Friday, May 18, 2018

A Home for the Seasons: A Memoir Poem




I spent many of my happiest childhood days at the home of my maternal grandparents--Michael and Anna (Chalupka) Koziski. They owned a small duplex on a quiet street in Peabody, Massachusetts. They lived on the left side of the house. My Aunt Emily and my cousins Karen and Joyce lived on the right side after my Uncle Stanley passed away when he was in his late twenties.
 
After the death of my Babci and Dzidzi, I decided to write a collection of poems about them and their home in order to honor their memory. Here is the first poem from the unpublished collection:
 
A Home for the Seasons
 
My grandparents’ house seems to hug their shady street.
A white duplex, its twin front doors
stand side by side
just three steps up from the sidewalk.
We always enter their house through the side door.
Stepping into the kitchen,
we find Babci sitting at the far end of the table
spooning filling onto circles of homemade dough
and making pierogis, crocheting afghans,
or snipping lacy designs from paper—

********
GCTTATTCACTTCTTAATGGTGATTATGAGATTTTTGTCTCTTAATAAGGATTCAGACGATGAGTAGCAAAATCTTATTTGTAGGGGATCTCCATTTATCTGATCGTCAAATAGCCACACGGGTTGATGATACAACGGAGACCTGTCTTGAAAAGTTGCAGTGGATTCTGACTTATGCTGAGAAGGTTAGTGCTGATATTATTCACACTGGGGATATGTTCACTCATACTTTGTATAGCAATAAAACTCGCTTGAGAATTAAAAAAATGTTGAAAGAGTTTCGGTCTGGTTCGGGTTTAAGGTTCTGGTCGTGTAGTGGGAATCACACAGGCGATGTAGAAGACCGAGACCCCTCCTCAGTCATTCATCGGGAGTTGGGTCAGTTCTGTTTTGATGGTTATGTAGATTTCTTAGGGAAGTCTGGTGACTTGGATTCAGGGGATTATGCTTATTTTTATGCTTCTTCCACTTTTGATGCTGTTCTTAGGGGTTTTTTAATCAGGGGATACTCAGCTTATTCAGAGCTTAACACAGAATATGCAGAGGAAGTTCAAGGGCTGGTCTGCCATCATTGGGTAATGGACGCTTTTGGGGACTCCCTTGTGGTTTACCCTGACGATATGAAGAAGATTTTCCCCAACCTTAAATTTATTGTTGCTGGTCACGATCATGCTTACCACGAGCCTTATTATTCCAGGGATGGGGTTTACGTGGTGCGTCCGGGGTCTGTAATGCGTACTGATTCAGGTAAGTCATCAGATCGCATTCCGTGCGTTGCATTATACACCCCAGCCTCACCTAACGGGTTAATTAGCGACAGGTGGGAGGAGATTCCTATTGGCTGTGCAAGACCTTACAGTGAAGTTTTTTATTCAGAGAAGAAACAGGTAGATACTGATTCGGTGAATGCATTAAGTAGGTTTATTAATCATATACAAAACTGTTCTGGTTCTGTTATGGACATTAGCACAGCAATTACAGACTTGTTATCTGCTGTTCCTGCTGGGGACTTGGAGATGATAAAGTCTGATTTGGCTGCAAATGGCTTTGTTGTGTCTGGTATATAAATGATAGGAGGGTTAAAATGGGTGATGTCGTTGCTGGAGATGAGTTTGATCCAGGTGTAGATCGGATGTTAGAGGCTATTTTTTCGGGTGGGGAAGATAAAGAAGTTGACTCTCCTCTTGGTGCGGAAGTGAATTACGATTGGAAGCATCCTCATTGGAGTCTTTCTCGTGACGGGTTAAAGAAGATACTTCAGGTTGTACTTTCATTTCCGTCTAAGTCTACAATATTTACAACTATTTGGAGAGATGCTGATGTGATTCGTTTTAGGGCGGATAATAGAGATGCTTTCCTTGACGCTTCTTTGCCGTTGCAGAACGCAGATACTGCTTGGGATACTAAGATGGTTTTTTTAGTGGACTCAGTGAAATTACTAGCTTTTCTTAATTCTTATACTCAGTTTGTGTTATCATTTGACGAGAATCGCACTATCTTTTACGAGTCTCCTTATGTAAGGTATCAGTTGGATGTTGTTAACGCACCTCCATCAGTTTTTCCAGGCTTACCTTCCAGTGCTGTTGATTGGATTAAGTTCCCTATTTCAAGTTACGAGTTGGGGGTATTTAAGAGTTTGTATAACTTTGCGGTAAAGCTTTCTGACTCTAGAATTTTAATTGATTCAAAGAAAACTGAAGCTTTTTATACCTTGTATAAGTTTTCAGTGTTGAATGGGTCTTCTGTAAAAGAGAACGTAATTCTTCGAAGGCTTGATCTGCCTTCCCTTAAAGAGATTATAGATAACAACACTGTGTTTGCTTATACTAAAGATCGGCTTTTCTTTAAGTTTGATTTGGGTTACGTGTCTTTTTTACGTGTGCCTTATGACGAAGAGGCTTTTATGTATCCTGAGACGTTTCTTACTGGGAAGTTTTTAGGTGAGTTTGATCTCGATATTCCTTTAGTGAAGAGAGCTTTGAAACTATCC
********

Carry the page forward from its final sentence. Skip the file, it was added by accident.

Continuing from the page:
a traditional folk art she learned in Poland.
Sometimes we see her painting flowers on the cupboard doors
or hanging starched curtains she embroidered by hand.
The aroma of stuffed cabbage or babka baking in the oven
often greets us at the door.
Most days, Dzidzi spends outdoors tending to his garden
or painting the shutters green
or mending the picket fence
or building a backyard fireplace for summertime barbecues.
My grandparents always busy themselves
making their place a special place
for the family to gather throughout the year,
making it a home for all the seasons.
 
 
Anna & Michael Koziski


Four Cousins
My sister Virginia is in the back row.
Front Row (L to R) Me, Joyce, Karen
 
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Rebecca has the Poetry Friday Roundup at Sloth Reads.
 
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NOTE: I want to thank my grandnephew George Blaney for putting many of our old family pictures on CDS for close relatives.

Friday, May 11, 2018

Afternoon on a Hill: A Poem for My Mother